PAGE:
Now, what about our own chemical and biological weapons? Inasmuch as the White House, the Pentagon and others are so damned concerned about the threat of chemical or other weapons, then why not start right here — in America? Let’s shut down and destroy the Army Biological Warfare laboratories at Ft. Detrick, Md. And any others like it. After all, the Army tested chemicals on poor black neighborhoods in St. Louis in the 1950’s. I have an old separate report that Ft. Detrick scientists were the ones who artificially developed the AIDs virus and “tested”, once again, in Africa and poor black neighborhoods and gay communities in America in the 1960’s.

    It seems our liars in government are more interested in “saving face” by falsely placing blame, than salvaging anything resembling the truth and restoring the democratic principles they have violated in their oaths to “preserve, protect and defend” the Constitution of the United States.

  13. incontinent reader
    September 17, 2013 at 19:50

    Great article Bob. Thanks for keeping such close watch on this, and with such detail. You have been giving a clinic to the mainstream media like the The NY Times which has been shamelessly biased in its reporting of the Syrian crisis. Their most recent article on the UN report only further eroded their credibility.

  14. F. G. Sanford
    September 17, 2013 at 17:25

    Faced with repudiation by Congress, the only viable strategy by which to preserve the kinetic option was to postpone the vote. Diplomatic alternatives are merely a part of the strategic continuum, not the end game. Weapons inspections will doubtless serve several purposes. Only a fool would believe that intelligence gathering isn’t one of them. All this serves to keep the proverbial “foot in the door”. Nobody folds with a full house. Once the weapons stockpiles have been located, the only real deterrent becomes lack of a good excuse. Lurking somewhere in the details is the devil that might provide one. Why should anyone assume the game is over? Horrifying the jury with inflammatory references to the crime scene is an old prosecutor’s trick. Guilty or not, the strategy serves to vilify the accused. Some sources are already canvassing the Syrian refugee camps and reporting solid support for U.S. intervention. It takes time to build a good case. In the meantime, nobody is paying attention to financial scandals, mortgage foreclosures, unemployment or domestic discontent. Pretty soon, we’ll have our own refugee camps…but don’t count on the media to ask them about foreign policy. I’m pretty sure we know where they’d stand on foreign intervention.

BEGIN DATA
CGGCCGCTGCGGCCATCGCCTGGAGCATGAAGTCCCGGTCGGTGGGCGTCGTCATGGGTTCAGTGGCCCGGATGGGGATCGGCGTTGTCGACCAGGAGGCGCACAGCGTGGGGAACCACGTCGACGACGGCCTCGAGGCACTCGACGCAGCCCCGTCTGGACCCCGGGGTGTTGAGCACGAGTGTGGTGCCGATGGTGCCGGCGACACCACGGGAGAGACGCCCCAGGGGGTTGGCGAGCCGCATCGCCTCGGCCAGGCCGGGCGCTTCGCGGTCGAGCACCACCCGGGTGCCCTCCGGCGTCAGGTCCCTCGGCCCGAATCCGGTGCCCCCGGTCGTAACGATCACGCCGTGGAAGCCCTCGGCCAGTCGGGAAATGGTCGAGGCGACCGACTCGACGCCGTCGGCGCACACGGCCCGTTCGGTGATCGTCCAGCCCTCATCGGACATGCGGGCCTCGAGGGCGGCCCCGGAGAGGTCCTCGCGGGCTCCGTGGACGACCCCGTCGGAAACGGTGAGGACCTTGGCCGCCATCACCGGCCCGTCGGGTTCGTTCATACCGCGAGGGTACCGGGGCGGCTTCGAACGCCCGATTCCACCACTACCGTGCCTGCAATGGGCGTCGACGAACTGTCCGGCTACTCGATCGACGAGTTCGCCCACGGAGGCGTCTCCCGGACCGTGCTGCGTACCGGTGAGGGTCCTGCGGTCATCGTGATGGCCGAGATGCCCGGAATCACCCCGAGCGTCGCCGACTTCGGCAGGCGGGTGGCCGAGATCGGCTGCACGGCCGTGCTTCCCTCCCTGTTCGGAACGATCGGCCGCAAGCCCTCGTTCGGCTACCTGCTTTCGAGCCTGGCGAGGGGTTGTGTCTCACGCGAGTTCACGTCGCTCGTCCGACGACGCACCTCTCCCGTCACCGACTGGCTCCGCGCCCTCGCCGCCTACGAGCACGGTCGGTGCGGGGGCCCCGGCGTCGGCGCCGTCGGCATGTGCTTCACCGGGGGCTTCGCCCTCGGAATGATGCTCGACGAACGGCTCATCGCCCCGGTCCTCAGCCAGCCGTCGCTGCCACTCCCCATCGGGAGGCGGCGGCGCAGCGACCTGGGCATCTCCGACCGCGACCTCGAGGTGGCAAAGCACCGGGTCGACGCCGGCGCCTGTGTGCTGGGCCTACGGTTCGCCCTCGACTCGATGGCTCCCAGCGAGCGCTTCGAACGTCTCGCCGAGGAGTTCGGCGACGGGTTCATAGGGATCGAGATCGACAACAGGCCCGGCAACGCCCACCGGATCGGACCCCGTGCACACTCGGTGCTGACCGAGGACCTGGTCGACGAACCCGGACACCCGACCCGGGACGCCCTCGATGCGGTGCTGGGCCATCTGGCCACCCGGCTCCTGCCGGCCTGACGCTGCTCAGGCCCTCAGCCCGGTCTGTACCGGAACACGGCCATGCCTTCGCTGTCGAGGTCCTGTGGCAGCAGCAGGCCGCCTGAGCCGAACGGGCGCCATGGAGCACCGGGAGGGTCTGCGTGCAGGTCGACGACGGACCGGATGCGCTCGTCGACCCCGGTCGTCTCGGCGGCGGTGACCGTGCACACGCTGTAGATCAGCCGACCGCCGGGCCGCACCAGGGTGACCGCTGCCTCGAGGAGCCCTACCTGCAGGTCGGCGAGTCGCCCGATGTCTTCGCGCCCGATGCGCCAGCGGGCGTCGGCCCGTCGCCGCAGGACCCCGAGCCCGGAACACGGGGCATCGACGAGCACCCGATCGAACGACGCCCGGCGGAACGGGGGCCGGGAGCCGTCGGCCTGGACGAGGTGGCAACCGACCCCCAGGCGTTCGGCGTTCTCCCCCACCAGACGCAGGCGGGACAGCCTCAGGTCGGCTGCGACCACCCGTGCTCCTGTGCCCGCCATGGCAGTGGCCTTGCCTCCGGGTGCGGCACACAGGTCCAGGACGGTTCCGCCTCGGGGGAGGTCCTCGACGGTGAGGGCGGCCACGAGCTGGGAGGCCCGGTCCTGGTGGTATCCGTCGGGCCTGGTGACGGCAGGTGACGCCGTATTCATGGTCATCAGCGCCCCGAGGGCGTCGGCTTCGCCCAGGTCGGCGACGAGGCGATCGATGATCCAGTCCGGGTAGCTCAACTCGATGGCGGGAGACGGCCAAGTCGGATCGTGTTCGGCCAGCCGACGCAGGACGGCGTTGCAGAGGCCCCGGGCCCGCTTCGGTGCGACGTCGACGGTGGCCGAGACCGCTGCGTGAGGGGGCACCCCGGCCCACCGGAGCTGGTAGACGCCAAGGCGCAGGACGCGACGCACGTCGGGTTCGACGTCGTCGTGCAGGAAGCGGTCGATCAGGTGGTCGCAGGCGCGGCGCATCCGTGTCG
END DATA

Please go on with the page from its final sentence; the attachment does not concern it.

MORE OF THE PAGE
15. Henry Norr
    September 17, 2013 at 14:52

    Thanks for continuing to pay close attention to the supposed evidence offered by the US government and now the UN. It strikes me, though, that you – like not only the mainstream media, but also other progressive skeptics – are still operating within a simple binary framework: either the Syrian government or the rebels fired the chemical weapons. This framework completely ignores a third alternative: that the weapons were fired by someone who was part of the Syrian army but was, knowingly or not, acting at the behest of someone else, someone who wanted to provoke international intervention – perhaps some element among the rebels, perhaps the Saudi Prince Bandar, perhaps the Mossad, who knows. Such a scenario would explain the evidence, such as it is, that the Aug. 21 attack came from the government side, even though it was manifestly not in the Assad regime’s interest.

    • school
      September 18, 2013 at 19:30

      Borat, you are comparing circumstantial evidence that Assad used chemical weapons with something known, that Israel uses chemical weapons against Palestinians? What except for bias could cause you to make this comment?

  16. Morton Kurzweil
    September 17, 2013 at 14:36

    The younger brother of Syrian President Bashar al-Assad, Maher al-Assad has been named by Fox and CBS as the enforcer working independently of Bashar, with or without his knowledge. There is no source for conformation.
    The admission that Syria has stockpiles of poison gas and the change in attitude by Putin are more significant than the diplomatic game of confirmation. There would be a replay of Iraq neocon dementia without such cooperation between the U.S. and Russia . The U.N. is impotent without their agreement and the acquiescence of China.